Why Juan Guaidó’s Multiple Coups in Venezuela All Failed
President Trump has warned Venezuela that the US is preparing “crippling” and “impactful measures” to force Nicolás Maduro from power. His warnings came during his meeting with opposition coalition leader Juan Guaidó, who met with Trump at the White House this past Wednesday.
“We are probably halfway to what maximum pressure [on Maduro] could look like,” a senior administration official told the press earlier. “We are only moving in one direction and that is forwards.”
Guaidó’s Repeated Failures
So far, Juan Guaidó’s multiple US-backed coups in Venezuela have all failed. The final failure came in January when journalists claimed that Guaidó faked an incident in which he claimed he was blocked from entering Venezuela’s National Assembly by security forces. The staged incident was in response to learning that the opposition lawmakers were replacing him as National Assembly president. Guaidó was hoping the stunt would gain him support from international leaders.
What actually happened is that Guaidó had refused to enter the National Assembly unless permitted to enter with eleven former members of the National Assembly. They included members who had been barred from serving by Venezuela’s Supreme Court, after allegedly concocting a voter-buying scheme in their elections. Other members of the eleven-strong group had parliamentary immunity stripped from them after participating in another Guaidó-led uprising in April last year.
Maduro’s 2018 Re-election
During the 2018 Venezuelan presidential elections, President Nicolás Maduro was democratically and constitutionally re-elected, after agreeing to the opposition demanding an early election. Maduro, the late President Hugo Chávez’s mentee, won by a wide margin with 67.48% of votes, followed by Henri Falcón’s 20.93% of votes.
During this time, Guaidó illegally declared himself interim president, despite none of the constitutional conditions for doing so being met. US Vice President, Mike Pence, would go on to congratulate Guaidó on becoming interim president.
Guaidó’s Unsuccessful 2019 Coup Attempt
By April 2019 Guaidó would attempt another unsuccessful coup, stating that: “The time to topple Maduro’s regime is right now.”
Presently, authorities have stripped Guaidó of parliamentary immunity, and are carrying out multiple investigations against him. Like Guaidó, Venezuela’s opposition are currently in total disarray.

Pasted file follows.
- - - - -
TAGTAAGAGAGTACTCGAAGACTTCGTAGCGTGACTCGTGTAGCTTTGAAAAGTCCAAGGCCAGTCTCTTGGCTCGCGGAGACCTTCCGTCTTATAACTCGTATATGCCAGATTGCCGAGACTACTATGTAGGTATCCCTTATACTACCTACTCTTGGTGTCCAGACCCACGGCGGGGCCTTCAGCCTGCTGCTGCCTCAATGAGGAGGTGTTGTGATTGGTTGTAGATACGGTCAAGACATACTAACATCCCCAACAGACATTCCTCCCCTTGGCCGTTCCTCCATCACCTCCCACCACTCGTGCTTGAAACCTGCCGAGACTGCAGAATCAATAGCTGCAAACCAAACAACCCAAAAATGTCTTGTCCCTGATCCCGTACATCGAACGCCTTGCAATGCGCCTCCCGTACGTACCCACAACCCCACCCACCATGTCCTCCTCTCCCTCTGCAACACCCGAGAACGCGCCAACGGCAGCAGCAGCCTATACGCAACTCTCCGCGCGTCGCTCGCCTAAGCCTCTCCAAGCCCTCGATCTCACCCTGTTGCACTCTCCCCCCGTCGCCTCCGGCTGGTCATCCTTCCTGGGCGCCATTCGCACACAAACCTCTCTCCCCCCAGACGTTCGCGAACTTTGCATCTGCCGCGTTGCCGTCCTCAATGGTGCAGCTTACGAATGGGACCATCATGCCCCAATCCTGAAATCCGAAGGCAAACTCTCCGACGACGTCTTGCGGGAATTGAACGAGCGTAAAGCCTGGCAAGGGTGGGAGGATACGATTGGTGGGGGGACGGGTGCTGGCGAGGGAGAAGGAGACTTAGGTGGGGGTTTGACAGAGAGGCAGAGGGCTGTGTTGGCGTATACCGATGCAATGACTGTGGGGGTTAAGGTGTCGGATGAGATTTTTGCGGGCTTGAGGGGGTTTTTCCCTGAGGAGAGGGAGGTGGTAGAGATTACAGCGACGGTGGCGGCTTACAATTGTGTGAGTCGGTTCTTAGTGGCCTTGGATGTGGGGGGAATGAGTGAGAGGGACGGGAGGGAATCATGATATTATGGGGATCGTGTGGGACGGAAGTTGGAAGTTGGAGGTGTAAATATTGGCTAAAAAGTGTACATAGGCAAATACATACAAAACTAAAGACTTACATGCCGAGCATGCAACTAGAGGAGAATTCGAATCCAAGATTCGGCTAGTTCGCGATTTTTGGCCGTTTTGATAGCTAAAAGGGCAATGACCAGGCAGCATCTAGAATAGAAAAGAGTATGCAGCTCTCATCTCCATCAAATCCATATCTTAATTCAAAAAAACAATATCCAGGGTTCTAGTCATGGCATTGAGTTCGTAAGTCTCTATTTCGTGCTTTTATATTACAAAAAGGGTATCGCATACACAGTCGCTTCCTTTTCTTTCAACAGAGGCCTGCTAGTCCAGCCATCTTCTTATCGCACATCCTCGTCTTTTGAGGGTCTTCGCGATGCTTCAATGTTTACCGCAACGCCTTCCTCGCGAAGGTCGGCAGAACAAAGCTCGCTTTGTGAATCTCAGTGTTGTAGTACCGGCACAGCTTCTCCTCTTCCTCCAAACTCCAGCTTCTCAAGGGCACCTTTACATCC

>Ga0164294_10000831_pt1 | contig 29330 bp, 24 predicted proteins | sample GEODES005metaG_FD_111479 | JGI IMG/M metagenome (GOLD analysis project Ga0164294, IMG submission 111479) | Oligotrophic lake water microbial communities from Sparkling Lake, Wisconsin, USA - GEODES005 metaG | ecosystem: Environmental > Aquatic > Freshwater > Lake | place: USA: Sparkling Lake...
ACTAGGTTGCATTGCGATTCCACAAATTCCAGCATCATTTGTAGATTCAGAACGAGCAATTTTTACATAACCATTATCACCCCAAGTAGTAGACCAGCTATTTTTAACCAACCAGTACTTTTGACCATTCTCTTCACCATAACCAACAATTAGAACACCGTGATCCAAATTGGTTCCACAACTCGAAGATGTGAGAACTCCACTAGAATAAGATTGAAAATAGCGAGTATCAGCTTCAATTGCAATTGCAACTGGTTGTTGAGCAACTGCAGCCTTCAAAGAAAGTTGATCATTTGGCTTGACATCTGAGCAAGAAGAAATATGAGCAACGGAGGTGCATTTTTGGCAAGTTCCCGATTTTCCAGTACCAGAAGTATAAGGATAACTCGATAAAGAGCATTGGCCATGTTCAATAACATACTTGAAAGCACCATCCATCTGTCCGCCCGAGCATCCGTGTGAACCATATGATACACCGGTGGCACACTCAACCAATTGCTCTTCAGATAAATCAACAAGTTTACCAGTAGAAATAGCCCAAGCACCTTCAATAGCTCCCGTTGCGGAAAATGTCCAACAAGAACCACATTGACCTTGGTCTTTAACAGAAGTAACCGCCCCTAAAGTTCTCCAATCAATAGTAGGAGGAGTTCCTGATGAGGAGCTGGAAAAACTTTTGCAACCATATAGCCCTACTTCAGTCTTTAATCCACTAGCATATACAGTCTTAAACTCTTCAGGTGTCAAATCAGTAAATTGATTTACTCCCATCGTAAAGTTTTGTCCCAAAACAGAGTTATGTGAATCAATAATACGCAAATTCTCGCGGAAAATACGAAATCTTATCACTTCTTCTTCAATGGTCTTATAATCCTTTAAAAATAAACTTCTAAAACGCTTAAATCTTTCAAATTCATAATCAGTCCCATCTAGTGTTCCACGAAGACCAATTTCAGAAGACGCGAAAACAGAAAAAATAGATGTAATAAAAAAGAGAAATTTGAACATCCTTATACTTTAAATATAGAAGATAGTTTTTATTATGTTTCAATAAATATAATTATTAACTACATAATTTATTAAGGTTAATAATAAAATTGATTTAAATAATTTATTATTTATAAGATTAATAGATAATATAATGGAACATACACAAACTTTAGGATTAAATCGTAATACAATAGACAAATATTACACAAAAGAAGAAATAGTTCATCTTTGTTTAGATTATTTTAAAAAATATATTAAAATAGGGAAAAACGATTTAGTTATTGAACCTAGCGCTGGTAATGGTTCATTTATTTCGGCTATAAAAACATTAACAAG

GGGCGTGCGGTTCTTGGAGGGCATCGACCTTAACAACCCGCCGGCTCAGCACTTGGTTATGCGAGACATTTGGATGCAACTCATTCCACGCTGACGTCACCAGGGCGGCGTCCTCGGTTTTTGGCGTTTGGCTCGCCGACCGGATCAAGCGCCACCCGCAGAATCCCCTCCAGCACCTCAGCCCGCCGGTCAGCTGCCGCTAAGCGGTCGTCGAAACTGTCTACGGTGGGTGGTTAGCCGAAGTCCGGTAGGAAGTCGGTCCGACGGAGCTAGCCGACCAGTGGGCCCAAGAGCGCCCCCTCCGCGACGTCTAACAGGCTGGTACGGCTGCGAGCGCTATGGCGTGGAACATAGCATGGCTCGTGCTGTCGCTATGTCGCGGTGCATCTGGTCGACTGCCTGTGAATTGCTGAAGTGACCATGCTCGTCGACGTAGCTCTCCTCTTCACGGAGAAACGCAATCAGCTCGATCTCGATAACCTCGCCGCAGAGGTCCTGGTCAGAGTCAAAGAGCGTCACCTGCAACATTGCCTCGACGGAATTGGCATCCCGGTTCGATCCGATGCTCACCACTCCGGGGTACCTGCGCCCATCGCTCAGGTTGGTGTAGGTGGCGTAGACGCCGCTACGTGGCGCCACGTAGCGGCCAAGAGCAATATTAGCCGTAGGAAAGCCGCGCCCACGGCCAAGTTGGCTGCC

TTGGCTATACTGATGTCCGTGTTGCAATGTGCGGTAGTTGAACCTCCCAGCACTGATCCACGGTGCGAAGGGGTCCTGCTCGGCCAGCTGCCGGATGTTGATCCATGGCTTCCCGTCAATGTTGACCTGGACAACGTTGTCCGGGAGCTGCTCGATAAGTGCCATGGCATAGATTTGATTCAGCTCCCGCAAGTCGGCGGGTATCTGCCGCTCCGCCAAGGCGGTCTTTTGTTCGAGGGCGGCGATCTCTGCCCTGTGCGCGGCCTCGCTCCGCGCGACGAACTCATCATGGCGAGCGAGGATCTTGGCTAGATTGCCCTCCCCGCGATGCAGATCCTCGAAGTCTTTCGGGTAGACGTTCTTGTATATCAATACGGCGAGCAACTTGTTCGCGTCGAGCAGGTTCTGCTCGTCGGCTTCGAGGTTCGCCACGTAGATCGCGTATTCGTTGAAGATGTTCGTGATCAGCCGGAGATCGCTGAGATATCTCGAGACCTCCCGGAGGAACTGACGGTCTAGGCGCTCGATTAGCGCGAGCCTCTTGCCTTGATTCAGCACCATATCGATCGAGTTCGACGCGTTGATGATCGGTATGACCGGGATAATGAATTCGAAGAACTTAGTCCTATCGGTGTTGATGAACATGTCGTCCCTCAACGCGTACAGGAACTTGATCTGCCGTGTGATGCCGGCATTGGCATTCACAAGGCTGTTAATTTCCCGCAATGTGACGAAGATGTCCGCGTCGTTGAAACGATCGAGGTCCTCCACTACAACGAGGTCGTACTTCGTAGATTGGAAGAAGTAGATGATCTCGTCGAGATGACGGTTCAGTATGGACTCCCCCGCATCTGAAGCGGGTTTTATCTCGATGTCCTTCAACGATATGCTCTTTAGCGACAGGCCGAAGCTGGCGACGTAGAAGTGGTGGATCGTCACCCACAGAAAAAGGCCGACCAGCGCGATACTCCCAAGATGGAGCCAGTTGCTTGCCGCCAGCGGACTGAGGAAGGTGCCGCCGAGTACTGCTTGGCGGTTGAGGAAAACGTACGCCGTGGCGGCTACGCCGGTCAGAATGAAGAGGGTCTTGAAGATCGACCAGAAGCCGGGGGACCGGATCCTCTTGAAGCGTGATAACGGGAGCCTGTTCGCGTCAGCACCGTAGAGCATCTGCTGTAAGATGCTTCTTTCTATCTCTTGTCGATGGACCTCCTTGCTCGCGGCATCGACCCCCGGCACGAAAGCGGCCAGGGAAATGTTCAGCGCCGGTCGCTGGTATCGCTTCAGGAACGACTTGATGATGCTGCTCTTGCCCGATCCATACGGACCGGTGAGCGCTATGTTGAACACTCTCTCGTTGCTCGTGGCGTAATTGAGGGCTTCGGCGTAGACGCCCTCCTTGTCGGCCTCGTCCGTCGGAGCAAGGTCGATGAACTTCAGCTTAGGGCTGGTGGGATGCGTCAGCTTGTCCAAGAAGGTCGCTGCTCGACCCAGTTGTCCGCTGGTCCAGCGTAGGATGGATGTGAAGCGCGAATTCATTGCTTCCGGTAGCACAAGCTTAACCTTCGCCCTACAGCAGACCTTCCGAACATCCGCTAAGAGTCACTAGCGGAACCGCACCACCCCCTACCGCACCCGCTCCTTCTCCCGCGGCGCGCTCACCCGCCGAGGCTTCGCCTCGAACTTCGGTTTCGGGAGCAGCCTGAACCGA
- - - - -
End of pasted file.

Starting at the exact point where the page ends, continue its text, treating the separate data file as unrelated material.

Dr. Francisco Eissa-Barroso, a lecturer in Latin American History at The University of Manchester said: “I don’t know if the US will succeed in placing a US-backed president in power in Venezuela, but I wouldn’t be surprised if they do.
“Short of a military intervention—either openly carried out by US forces, which seems unlikely, or covertly by providing arms, equipment, training and tactical support to the still small group of Guaidó supporters within the Venezuelan armed forces—I struggle to see what Trump could do in the short term to achieve his aim. In the medium run, however, it seems likely that whatever replaces Maduro’s regime will be much more to the US’s liking,” Eissa-Barroso added.
The Roots Of Venezuela’s Current Conflict
For Eissa-Barroso, however, the situation is far more complicated than reported, and dates back to Venezuela’s deeply-entrenched socialist ideologies, and its long-standing history with the US.
“In the 2015 legislative election when Maduro lost control of the National Assembly to what would have been an opposition qualified [two-thirds] majority, rather than accept the result of the election, Maduro used the Supreme Court to deprive four members of the opposition of their seats so that opposing parties no longer held a qualified majority,” Eissa-Barroso explained.
‘Maduro’s Decision Not To Accept The Result Of … 2015 Election’ Were The Beginning Of The Current Problems
“When the Assembly refused to accept this decision, the Court deprived the Assembly of its legislative powers and claimed them for itself until they could be transferred to the new Constituent Assembly. Maduro’s decision not to accept the result of the 2015 legislative election marked the beginning of the current political crisis,” Eissa-Barroso said, adding that “as for the 2018 presidential election, yes, Maduro won it fairly and relatively democratically … but his stronger challengers were excluded from running in the first place.”
‘The Very Real Achievements Of Chávez’s Government’
Eissa-Barroso believes part of the failure of US attempts to oust Maduro rest in the past achievements of Chávez.
“I think the more interesting issue here, is why US attempts to overthrow Maduro by providing political support to the right-wing opposition, and tightening economic restrictions, have failed. To do so, we need to remember the very real achievements of Chávez’s government in terms of redressing long standing economic and political inequality in Venezuela up to 2008 or 2010,” Eissa-Barroso said.
“The very tangible benefits that Chávez delivered to poorer sectors of the country’s population, alongside what turned out to be a very successful anti-American rhetoric, are what explain the sustained support for Maduro despite his unquestionably inept management of the economic and political situation since he came to power,” Eissa-Barroso added, noting that “an intrinsic dislike of the US as an exploitative and interventionist power is ingrained in large sectors of Latin America’s population, particularly the huge sectors which haven’t benefited from US investment, intervention and US-backed neo-liberal policies.”